Ohio's Safe at Home Program
1 June 2022
1 June 2022,
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This past January, Ohio Senate passed the Safe at Home Address Confidentiality Program. Ohio joined 36 states that allow survivors of domestic abuse to hide their true name and address when filing court documents or buying a home.

How does the program work?

Any survivor looking to enroll can apply in person with a representative of a domestic abuse organization, verifying documents and processes are clear. A fictitious name and PO Box address are then assigned by the Secretary of State’s Office. Once the person applies to be part of the Safe at Home program, they are responsible for keeping their information confidential. If they sell or purchase real property, or are involved in a court proceeding, they must submit a Confidentiality Notice to the county recorder. The county recorder will then transmit the fictitious information to all parties involved and any auditor, engineer, or treasurer must remove all information from public records or databases within 5 business days.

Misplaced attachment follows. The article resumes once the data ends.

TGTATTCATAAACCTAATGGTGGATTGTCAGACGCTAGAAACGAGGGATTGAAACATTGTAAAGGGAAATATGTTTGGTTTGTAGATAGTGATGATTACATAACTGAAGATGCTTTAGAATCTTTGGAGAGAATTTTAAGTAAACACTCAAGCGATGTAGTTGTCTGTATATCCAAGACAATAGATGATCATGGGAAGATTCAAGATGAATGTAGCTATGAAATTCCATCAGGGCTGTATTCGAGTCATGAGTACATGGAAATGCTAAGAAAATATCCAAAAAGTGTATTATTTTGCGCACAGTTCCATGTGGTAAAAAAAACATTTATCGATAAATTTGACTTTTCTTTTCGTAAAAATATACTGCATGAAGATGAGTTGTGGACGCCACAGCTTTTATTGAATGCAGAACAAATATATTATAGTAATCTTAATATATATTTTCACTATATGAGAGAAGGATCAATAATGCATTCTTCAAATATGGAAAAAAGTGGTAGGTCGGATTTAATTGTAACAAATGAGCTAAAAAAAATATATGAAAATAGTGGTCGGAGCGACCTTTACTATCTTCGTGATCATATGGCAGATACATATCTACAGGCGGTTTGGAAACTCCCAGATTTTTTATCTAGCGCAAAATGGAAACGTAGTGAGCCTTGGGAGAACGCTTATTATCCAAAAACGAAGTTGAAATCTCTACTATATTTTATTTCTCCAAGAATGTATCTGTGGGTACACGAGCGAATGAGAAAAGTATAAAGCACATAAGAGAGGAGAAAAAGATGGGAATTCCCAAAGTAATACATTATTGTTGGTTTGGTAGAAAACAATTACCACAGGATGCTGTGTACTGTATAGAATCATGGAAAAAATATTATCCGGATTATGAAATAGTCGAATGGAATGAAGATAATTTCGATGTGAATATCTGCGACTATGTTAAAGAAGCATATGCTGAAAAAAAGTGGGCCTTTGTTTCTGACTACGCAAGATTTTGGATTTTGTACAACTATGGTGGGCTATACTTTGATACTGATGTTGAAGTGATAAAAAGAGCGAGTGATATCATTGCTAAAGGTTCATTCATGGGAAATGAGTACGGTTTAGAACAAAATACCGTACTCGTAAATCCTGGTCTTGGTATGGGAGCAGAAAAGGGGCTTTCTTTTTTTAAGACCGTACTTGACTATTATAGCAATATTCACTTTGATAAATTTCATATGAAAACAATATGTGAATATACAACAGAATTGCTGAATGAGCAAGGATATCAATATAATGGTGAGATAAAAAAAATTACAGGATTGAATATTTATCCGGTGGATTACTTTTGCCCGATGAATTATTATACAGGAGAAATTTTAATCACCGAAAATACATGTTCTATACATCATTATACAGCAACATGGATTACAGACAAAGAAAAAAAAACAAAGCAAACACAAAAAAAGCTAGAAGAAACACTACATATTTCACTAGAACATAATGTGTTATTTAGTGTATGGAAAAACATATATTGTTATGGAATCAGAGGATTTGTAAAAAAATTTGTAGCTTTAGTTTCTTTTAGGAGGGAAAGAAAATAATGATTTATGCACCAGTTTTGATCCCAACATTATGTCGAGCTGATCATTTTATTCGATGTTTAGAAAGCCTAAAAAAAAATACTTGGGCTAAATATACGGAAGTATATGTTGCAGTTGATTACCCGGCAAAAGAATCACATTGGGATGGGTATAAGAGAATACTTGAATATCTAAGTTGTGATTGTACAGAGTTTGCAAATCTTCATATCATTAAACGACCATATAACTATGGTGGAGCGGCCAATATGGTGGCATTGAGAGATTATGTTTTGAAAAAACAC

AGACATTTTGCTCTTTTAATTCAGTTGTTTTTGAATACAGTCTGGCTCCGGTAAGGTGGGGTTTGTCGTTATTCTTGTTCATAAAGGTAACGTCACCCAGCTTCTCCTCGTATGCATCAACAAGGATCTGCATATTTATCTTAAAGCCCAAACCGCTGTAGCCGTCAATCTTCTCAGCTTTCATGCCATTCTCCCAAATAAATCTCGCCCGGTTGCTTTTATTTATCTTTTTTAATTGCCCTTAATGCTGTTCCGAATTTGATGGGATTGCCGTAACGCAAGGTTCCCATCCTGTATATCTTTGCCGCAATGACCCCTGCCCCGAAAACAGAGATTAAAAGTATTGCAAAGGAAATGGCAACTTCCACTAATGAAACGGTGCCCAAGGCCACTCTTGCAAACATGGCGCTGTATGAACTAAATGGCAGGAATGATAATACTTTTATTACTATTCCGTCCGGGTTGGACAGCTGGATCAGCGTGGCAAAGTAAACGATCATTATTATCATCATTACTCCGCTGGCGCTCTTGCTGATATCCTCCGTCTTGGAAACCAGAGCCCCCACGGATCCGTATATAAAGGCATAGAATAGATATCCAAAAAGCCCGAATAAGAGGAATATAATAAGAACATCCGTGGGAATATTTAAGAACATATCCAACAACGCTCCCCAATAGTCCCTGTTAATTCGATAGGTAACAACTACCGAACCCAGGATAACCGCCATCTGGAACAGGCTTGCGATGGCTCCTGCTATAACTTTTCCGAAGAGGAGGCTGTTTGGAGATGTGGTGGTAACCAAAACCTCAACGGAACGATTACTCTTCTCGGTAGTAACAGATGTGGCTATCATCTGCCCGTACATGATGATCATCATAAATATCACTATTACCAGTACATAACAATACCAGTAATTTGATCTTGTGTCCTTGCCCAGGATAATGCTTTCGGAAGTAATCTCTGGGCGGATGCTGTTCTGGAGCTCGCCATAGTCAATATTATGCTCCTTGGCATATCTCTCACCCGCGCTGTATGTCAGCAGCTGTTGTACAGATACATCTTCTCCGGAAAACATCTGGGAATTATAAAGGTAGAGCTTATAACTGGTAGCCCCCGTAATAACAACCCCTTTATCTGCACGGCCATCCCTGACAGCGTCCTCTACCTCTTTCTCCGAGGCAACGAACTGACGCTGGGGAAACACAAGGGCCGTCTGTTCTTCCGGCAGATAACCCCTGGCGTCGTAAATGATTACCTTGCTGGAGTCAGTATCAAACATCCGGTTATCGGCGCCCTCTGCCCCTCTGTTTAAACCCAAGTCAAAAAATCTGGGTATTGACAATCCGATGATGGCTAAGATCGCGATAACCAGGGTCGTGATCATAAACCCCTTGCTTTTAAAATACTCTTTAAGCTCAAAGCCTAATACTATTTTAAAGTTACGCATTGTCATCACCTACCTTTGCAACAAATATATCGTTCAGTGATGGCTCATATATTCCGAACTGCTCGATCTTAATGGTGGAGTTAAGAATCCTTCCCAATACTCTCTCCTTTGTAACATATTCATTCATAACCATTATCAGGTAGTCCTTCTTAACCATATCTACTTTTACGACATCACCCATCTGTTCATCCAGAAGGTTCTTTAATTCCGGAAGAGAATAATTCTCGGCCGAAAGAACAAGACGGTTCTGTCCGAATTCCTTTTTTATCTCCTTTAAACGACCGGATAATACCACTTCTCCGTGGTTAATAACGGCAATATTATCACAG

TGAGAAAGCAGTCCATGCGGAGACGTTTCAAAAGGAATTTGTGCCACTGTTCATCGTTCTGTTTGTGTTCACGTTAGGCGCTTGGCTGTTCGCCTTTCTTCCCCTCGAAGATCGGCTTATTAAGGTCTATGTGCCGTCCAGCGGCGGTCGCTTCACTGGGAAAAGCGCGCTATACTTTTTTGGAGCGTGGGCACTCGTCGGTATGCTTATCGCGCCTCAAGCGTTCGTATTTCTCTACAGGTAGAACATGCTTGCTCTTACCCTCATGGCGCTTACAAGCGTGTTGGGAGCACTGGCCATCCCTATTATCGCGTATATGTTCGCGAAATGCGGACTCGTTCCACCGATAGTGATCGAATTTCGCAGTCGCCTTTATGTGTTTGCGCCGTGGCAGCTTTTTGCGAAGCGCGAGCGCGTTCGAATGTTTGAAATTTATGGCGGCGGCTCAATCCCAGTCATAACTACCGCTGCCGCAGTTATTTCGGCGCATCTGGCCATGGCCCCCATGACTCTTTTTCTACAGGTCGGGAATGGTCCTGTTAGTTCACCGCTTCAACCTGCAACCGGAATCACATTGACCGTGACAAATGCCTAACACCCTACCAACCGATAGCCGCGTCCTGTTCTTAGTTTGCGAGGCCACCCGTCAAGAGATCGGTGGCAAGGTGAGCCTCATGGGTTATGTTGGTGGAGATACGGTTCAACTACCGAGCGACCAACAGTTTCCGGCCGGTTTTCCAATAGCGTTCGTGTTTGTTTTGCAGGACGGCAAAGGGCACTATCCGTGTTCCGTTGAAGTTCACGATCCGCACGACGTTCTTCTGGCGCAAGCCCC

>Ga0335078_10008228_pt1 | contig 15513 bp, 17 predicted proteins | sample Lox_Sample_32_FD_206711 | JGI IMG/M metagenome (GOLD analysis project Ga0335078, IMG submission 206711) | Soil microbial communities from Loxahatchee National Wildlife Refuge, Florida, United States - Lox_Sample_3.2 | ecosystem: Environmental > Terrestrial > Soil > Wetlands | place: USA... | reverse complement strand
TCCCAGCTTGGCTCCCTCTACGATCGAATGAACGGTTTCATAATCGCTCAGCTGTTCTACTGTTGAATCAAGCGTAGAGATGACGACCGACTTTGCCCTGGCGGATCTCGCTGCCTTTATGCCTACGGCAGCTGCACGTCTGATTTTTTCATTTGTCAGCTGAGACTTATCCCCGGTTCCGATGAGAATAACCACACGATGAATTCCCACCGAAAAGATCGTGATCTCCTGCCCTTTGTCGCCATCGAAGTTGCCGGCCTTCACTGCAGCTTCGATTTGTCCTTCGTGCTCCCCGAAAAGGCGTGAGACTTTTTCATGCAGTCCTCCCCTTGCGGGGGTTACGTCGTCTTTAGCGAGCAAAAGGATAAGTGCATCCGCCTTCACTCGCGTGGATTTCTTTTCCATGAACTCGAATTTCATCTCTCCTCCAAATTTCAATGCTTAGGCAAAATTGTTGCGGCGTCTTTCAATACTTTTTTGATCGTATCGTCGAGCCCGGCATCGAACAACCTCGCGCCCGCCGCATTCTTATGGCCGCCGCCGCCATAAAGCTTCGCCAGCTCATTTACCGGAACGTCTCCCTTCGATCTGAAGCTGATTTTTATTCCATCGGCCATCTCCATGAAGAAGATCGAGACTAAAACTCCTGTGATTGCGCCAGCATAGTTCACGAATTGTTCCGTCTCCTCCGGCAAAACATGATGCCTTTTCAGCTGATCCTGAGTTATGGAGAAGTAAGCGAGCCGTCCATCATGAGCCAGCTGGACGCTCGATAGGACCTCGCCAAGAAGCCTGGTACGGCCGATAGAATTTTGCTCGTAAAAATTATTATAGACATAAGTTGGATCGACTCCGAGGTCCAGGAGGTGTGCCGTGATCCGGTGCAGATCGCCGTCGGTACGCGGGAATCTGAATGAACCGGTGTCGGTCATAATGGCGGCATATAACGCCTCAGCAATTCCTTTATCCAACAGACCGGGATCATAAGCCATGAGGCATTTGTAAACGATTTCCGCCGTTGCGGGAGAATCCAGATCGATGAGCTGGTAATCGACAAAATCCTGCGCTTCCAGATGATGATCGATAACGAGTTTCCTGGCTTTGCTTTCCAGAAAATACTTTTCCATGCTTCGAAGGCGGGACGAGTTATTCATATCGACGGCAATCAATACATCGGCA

Should a third party need the confidential information on the survivor, a document that includes the signature of the participant enrolled will need to be submitted and reviewed.

How much responsibility is on the professional to maintain confidentiality?

The work to maintain confidentiality rests on the survivor, not on the real estate professionals. Recent legislation passed in April 2022 makes clear that real estate professionals and county officials are not liable for any damages that could result in the release of the information if they did not know the property or person under the Safe at Home program. If a third party was found completely negligent, then it could be a judgment determined by the state courts.

Ohio seems to be doing great work, protecting survivors, while also keeping real estate professionals in the loop on how to operate when a participant seeks their assistance for buying a home.

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